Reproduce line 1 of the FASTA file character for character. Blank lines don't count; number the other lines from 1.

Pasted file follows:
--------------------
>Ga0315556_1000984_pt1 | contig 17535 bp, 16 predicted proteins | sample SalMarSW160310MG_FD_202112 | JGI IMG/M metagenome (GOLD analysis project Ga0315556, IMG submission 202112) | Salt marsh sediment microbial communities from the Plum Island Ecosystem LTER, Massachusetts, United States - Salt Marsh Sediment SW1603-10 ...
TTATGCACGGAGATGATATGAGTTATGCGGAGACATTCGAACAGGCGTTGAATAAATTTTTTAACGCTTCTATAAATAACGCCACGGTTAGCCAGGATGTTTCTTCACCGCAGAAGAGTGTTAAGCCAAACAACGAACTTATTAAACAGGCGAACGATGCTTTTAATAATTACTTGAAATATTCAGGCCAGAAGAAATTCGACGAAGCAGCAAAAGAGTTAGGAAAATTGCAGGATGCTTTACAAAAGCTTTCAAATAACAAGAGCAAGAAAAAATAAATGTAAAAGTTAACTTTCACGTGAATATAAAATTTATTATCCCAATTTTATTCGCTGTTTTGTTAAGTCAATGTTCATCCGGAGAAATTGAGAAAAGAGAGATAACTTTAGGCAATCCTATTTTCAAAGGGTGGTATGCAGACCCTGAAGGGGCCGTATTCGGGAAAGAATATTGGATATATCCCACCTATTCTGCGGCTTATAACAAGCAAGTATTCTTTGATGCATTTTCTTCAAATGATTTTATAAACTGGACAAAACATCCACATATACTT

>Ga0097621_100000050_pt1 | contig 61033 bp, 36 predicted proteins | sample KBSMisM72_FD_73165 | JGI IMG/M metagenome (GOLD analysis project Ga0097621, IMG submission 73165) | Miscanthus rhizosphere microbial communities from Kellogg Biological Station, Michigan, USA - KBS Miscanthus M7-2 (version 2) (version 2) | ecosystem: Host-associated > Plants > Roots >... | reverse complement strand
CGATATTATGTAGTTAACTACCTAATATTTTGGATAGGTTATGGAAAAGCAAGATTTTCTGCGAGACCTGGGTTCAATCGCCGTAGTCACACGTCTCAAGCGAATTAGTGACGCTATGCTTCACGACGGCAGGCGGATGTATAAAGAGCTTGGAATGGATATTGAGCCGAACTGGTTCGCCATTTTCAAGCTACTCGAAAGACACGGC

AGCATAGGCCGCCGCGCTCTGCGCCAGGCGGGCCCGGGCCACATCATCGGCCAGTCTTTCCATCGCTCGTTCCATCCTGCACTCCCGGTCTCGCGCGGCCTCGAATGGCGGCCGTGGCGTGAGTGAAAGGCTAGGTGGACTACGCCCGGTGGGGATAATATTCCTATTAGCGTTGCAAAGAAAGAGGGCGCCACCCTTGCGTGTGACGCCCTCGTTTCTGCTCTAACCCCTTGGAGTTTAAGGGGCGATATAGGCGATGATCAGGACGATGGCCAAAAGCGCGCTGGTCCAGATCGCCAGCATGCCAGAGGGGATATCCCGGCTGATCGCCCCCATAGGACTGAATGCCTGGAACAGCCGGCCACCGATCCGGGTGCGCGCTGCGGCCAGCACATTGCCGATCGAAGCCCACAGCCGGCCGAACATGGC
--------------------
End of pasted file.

>Ga0315556_1000984_pt1 | contig 17535 bp, 16 predicted proteins | sample SalMarSW160310MG_FD_202112 | JGI IMG/M metagenome (GOLD analysis project Ga0315556, IMG submission 202112) | Salt marsh sediment microbial communities from the Plum Island Ecosystem LTER, Massachusetts, United States - Salt Marsh Sediment SW1603-10 ...